- Step 1
You have to make sure that your Input number matches the one that your guitar is plugged into in the audio interface. Otherwise, you won’t get any signal from it.
Input number has to match the one that your guitar is plugged into in the audio interface.
- Step 2
Check the I button, which stands for Input Monitoring, to hear the sound of the incoming signal. Also, adjust the gain level on the audio interface. The most important thing is that it should not be too quiet or too loud, as the latter will cause clipping.
Check the I button and adjust the gain
- Step 3
Once you have everything you need set up, all left is to select the appropriate Metronome BPM and press the “Rec” button. You can also start recording with the hotkey “R”. With the “1234” button on, Logic will give you four beats of the metronome each time before you start recording, which will help you to get into the action.Set the metronome and press the “Rec”.
And there you have it. After you’ve played the take you want, press the spacebar and stop recording. You will see a blue box with a waveform on it. It will be your recorded electric guitar audio.
The waveform in a blue box is a recorded electric guitar.
It is important to note that having a DI signal for your guitar will always be advantageous because it is easy to edit. In addition, it gives you a lot of options for further manipulation of your guitar tone. For example, you can run it through your favorite amp sim plugin and achieve your desired sound.
How to record electric guitar via “Guitar or Bass” function
You can also create a new track thanks to the Guitar or Bass function. If you do, you will have plenty of opportunities to use Logic Pro X’s library of ready-to-use guitar tone presets for all tastes. Here you can experiment with virtual guitar amps, cabinets, and mic distances. Also at our disposal is a pedalboard with just a massive selection of guitar effects pedals. Let’s take a closer look at how to record via the “Guitar or Bass” function.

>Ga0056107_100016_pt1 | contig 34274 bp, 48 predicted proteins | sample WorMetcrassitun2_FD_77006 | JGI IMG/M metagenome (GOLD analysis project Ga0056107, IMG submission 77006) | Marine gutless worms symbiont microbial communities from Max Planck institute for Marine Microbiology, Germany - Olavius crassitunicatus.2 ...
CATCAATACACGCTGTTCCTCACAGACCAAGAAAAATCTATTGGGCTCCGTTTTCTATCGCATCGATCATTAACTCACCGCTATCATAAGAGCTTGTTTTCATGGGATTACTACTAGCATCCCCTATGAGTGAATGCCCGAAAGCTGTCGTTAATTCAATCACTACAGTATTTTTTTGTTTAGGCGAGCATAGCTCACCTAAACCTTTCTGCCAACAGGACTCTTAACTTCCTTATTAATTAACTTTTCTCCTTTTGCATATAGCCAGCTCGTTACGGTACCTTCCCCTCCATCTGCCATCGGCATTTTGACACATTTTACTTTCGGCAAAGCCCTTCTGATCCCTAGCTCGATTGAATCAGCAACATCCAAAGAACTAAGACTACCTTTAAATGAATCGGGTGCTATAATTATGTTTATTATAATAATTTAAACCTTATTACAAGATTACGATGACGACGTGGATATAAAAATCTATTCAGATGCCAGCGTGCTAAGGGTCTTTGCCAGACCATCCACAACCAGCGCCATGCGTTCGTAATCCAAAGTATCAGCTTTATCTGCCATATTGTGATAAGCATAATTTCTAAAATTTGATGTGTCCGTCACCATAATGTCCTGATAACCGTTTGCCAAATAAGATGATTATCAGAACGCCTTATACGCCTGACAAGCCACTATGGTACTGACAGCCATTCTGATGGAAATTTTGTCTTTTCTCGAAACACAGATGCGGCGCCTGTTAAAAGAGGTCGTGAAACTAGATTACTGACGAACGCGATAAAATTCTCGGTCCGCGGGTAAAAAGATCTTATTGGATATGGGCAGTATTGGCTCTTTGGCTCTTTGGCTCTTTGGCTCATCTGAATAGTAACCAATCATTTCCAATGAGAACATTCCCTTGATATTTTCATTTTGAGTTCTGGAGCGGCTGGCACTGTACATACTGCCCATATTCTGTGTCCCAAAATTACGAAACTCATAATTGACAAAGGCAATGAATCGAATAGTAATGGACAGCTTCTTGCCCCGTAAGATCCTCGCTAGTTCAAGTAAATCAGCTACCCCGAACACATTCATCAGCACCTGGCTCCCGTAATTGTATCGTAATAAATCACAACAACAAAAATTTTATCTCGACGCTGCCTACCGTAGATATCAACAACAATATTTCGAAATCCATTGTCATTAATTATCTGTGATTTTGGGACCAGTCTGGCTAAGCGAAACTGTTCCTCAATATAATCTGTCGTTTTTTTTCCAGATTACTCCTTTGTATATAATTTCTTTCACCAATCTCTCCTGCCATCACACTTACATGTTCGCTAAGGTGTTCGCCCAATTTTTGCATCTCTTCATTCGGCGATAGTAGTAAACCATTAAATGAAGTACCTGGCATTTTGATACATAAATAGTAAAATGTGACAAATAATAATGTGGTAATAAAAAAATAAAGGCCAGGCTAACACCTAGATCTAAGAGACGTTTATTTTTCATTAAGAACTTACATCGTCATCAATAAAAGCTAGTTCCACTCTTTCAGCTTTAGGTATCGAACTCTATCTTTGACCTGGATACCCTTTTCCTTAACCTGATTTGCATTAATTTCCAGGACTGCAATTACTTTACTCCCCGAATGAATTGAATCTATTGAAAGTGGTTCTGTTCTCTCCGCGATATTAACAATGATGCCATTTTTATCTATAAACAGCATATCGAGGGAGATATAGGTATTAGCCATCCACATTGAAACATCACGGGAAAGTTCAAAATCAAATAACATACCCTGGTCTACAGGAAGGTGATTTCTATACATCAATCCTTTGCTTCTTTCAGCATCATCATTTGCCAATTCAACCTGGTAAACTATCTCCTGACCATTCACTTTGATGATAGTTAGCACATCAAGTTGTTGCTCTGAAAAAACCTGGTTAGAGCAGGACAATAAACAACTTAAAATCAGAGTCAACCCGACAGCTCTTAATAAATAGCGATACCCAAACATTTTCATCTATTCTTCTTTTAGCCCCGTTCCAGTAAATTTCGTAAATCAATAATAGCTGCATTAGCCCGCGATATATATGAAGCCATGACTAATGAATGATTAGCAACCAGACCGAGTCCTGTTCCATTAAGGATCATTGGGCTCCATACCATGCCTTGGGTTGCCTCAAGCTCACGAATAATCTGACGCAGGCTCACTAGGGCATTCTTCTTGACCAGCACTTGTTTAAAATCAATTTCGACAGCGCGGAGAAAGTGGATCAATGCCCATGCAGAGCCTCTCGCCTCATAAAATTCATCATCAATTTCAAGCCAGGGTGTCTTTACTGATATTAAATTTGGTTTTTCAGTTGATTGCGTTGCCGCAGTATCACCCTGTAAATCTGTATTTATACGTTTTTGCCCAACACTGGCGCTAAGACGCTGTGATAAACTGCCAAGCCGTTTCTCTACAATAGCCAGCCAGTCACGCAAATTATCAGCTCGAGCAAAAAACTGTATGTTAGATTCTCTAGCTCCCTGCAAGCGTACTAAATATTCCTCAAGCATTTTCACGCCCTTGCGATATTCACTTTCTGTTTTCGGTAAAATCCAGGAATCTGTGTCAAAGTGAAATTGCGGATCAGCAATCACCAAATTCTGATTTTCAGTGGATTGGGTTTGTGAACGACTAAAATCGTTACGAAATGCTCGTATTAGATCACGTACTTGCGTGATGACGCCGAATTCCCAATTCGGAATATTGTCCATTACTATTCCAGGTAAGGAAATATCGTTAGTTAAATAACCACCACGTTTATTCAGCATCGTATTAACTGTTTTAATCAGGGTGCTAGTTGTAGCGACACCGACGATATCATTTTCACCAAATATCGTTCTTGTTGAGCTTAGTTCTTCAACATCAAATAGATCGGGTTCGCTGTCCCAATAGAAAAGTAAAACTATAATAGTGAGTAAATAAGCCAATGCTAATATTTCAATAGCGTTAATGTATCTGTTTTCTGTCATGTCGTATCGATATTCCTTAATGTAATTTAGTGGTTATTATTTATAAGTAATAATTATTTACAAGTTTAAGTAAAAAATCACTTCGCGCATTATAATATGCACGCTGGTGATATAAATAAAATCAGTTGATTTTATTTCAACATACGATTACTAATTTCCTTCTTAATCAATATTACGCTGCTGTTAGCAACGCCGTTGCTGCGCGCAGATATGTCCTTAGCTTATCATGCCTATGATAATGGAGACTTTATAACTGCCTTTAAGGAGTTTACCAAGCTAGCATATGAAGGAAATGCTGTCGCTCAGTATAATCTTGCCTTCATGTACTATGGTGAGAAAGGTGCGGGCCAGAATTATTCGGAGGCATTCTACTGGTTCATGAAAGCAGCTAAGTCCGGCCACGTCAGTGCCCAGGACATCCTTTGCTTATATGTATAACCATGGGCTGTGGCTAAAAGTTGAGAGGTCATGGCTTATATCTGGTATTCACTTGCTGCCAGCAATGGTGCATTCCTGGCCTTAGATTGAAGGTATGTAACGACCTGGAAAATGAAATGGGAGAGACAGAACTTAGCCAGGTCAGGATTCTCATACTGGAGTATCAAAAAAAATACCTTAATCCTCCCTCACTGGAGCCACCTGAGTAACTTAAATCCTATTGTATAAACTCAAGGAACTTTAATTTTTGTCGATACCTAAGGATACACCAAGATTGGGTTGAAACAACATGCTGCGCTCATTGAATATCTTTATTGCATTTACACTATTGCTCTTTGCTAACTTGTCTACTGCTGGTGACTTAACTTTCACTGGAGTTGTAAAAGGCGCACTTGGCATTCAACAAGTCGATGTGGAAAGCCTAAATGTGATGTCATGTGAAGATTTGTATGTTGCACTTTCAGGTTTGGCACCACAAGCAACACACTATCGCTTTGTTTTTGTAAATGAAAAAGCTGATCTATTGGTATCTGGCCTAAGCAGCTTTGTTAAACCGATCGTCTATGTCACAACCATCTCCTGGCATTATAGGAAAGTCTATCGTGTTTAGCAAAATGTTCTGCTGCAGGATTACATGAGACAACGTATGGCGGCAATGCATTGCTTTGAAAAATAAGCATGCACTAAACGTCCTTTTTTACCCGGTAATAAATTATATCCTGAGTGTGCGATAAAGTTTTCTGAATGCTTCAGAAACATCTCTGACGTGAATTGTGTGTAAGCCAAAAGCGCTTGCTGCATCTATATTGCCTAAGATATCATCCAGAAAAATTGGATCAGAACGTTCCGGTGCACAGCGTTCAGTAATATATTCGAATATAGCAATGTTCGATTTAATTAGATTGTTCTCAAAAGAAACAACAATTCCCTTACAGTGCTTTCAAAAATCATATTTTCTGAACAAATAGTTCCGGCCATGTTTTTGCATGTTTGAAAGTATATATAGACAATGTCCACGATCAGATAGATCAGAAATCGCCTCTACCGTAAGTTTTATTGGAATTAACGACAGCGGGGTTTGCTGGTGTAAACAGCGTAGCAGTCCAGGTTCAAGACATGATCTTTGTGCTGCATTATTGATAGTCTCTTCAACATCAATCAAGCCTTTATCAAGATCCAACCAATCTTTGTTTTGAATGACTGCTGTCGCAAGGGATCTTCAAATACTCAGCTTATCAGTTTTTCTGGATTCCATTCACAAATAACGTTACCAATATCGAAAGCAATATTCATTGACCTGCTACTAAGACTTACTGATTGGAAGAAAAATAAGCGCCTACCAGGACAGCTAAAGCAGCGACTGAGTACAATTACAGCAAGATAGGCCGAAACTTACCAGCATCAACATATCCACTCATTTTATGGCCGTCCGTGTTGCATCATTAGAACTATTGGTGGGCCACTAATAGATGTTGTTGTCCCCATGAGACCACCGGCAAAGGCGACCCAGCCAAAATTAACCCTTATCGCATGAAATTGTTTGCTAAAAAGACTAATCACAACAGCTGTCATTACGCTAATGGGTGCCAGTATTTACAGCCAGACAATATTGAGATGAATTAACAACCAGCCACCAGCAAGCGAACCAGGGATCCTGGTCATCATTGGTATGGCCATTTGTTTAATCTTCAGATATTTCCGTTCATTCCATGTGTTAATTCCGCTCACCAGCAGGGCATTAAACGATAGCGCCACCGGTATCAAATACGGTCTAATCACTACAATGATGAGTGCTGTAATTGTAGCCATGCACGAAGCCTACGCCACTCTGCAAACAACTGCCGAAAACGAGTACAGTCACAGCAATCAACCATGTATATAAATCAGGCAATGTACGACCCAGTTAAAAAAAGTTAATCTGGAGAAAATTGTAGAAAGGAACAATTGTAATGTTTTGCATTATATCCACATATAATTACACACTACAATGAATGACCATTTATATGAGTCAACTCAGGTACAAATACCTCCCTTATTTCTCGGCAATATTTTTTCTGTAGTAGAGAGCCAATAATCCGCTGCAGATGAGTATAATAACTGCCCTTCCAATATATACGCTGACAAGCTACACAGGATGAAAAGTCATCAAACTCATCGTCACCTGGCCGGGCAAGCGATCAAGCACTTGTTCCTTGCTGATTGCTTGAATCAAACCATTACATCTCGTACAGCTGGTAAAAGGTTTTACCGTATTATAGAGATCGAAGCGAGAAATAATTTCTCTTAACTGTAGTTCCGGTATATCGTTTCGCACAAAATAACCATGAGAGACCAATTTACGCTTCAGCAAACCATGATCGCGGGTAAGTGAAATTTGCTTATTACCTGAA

- Step 1
Go to the Track tab and click New Tracks. You’ll see the familiar window, only this time we’re not clicking Audio, but Guitar or Bass. A brand new track and an open library will appear in front of us on the left side of the screen.
Select the “Guitar or Bass” function to create a new track.
- Step 2
In the Electric Guitar and Bass section of the Library, select the type of guitar you want. Here you can choose between Clean Guitar, Crunch Guitar, Distorted, and Experimental. Each subsection has many options.
Choose what type of guitar you want to work with.
- Step 3
Once you have selected the desired preset, you will see that your signal already has a ready-made effect chain. But that doesn’t mean that your options are over. You can influence the settings yourself and get the guitar tone you think you want.
A ready-to-use guitar effects chain in Logic Pro X.
Overall, the Logic Pro X’s built-in capabilities in achieving your guitar tone are pretty great. You have to listen and experiment. The key factors that will affect your sound are the Pedalboard and Amp Designer plugins.